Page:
Microsoft has built a massive surveillance apparatus in a partnership with the New York Police Department (NYPD). The Domain Awareness System (DAS) has the ability to monitor CCTV cameras throughout the city, scan license plates, and compare data captured by cameras with non-NYPD databases.
As part of the partnership, the NYPD gets a 30 percent cut of revenue from sales of the system to other customers by Microsoft.
Any tech company’s history of cooperation with the U.S. government should give people pause before cheering a possible TikTok acquisition, Albert Fox Cahn, the executive director of the Surveillance Technology Oversight Project (STOP) told the Daily Dot in a recent phone call.
“I see a lot of the push back against TikTok’s Chinese ownership as privacy nativism. We are quick to point out the potential privacy costs of social media networks when they are owned by Chinese firms, but when U.S. firms engage in nearly identical practices, we suddenly go mute,” Cahn said.
“People talk about the way the platform could collaborate with the Chinese government, and that’s quite concerning. But we also know we’ve had mass data collection programs here in the U.S. for years where U.S. social media companies have complied.”
When Secretary of State Mike Pompeo first floated the idea of a TikTok ban, many people online highlighted that U.S. companies scoop up exorbitant amounts of data on users and work with the government in numerous ways.
But Microsoft hasn’t been without it’s own instances of handling data that irked users.
Last month, LinkedIn—which is owned by Microsoft—was caught up in a similar privacy issue that TikTok was.
As one Twitter user noted, LinkedIn was copying the contents of a clipboard after every keystroke. The company said the issue was a bug, according to ZDNet. Following the issue coming to light, a New York iPhone user sued the company.
In 2016, the Electronic Frontier Foundation accused the company of sending an “unprecedented amount of usage data” back to itself, including location data, voice input, text input, and websites visited.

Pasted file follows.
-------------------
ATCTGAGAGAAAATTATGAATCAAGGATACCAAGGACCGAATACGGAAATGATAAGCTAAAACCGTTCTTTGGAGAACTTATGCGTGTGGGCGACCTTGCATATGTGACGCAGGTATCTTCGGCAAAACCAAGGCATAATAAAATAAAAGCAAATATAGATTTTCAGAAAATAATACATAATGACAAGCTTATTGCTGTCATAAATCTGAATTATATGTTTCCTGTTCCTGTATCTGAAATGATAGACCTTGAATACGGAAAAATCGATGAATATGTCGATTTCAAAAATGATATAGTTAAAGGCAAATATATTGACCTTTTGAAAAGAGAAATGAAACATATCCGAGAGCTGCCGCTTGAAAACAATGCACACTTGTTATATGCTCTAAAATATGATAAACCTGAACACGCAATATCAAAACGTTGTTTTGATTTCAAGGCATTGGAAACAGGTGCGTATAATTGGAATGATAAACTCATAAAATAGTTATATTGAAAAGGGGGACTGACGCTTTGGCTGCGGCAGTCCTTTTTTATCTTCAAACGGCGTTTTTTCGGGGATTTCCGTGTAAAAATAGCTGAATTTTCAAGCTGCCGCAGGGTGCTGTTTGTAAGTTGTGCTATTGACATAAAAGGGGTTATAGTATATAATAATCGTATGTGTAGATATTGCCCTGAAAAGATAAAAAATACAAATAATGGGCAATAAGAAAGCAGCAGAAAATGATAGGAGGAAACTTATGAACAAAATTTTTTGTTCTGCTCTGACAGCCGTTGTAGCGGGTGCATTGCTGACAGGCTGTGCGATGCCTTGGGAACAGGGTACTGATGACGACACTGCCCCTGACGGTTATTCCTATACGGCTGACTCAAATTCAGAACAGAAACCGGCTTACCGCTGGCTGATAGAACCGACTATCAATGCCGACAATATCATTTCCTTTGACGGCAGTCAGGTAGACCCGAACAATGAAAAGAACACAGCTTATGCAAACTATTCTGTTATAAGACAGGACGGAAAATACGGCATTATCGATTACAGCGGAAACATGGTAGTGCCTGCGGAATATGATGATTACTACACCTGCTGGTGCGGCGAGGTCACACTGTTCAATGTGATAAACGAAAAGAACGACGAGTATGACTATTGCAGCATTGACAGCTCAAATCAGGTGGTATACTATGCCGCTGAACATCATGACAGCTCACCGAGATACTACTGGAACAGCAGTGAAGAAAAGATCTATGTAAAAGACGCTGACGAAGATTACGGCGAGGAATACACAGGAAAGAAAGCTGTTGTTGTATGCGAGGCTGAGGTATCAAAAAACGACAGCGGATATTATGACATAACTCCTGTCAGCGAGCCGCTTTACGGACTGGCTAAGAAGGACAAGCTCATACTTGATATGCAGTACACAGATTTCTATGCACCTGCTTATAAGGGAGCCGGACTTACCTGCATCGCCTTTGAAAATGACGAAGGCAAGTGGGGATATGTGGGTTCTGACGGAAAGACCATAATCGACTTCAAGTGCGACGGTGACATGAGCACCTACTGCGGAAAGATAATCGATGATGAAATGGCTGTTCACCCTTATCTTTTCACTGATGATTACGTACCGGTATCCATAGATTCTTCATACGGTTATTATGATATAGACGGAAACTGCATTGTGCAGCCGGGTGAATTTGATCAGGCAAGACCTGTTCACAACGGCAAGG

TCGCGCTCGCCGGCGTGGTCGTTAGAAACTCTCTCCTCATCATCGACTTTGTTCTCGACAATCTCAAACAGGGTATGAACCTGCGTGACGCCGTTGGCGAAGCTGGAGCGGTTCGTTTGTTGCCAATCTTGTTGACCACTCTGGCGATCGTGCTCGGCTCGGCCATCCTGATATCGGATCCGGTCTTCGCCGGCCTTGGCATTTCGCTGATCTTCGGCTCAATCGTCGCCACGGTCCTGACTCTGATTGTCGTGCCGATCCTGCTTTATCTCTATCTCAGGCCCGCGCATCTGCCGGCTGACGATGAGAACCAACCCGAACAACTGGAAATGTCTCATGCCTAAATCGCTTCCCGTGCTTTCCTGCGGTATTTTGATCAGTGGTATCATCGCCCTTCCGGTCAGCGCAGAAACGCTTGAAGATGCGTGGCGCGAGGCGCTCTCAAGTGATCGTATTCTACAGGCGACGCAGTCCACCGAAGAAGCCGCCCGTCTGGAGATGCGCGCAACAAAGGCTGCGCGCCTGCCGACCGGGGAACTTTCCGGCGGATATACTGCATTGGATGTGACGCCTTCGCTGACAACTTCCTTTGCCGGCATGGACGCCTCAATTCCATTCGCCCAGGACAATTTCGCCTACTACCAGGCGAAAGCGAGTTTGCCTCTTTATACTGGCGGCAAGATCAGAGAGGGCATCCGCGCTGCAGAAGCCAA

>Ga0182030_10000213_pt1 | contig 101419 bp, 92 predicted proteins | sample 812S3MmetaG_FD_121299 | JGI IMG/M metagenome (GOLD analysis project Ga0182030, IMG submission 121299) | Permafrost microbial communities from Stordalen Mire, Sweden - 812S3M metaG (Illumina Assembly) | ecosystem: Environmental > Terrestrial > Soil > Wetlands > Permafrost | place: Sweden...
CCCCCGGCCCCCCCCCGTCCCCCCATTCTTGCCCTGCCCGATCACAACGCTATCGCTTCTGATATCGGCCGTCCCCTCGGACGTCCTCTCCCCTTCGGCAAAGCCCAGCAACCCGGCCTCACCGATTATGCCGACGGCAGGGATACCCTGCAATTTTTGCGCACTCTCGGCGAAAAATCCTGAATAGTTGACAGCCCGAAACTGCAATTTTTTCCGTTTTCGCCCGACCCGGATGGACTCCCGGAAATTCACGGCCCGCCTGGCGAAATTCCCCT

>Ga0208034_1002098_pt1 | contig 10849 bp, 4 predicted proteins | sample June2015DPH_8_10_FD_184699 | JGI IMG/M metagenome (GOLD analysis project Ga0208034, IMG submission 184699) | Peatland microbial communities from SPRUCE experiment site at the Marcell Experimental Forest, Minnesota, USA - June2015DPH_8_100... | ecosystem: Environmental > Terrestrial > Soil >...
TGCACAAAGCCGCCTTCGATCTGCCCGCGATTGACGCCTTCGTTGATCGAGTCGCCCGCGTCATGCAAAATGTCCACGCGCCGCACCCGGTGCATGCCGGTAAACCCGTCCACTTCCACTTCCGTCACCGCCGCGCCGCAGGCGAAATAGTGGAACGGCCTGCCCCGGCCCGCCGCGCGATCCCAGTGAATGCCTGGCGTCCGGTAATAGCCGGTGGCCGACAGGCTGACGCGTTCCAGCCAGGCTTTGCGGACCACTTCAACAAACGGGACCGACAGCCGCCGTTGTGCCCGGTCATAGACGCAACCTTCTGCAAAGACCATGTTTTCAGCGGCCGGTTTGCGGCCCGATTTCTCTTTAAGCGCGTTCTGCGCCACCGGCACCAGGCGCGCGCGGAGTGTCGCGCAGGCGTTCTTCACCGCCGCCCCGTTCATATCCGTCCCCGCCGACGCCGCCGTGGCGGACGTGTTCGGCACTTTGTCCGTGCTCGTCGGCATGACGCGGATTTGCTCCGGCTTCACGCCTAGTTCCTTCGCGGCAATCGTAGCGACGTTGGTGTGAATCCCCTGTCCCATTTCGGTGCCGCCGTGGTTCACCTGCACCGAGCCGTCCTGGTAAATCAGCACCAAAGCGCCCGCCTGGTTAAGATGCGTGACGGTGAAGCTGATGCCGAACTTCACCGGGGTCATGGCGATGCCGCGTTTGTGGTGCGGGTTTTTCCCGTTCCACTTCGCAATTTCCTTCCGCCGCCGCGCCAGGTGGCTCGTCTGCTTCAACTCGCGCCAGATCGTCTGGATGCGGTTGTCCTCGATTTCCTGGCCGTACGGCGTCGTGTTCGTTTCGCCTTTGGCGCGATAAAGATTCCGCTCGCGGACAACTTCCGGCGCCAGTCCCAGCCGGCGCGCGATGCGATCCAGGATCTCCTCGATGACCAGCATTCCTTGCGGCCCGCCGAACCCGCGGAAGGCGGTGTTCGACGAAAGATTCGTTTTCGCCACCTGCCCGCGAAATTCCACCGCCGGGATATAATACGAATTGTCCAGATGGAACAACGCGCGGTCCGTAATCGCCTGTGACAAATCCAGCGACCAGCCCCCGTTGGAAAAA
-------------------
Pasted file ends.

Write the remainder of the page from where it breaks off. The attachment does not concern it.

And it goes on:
Microsoft responded by letting users have more control over what is collected, according to Fast Company.
Beyond potential links to the Chinese government, much of the criticism levied at TikTok has revolved around the amount of data it collects on its users. ProtonMail, the popular encrypted messaging service, called TikTok’s data collection “extreme” in a recent analysis.
However, experts have pointed out that other popular apps also collect reams of data on its users, oftentimes in pursuit of profit.
Given the nature of social media, it’s unlikely Microsoft would change the amount of data TikTok collects—meaning the only discernible change would be the origin of the country that owns the company.
In fact, as the Washington Post reported, a major reason for the tech giant being interested in the app may be to harvest video data to feed artificial intelligence.
While Microsoft does not have the same history of selling user data as other companies do, Cahn pointed to Microsoft’s collaboration with the NYPD to build DAS as one reason not to be celebrating a potential acquisition—surveillance in other instances are part of its overall revenue.
STOP was one of 18 advocacy groups to call on Microsoft to end its partnership with the NYPD in the wake of protests against police brutality and racism bringing up questions about law enforcement’s use of surveillance technology.
“It seems very clear that Microsoft has been willing to profit off of American’s privacy … and to build the apparatus of mass surveillance. I don’t see how anyone should feel reassured to see them taking the helm of this social media company,” Cahn said. “It’s not that Microsoft is uniquely bad, it’s that all these tech companies are equally as dangerous from a privacy perspective.”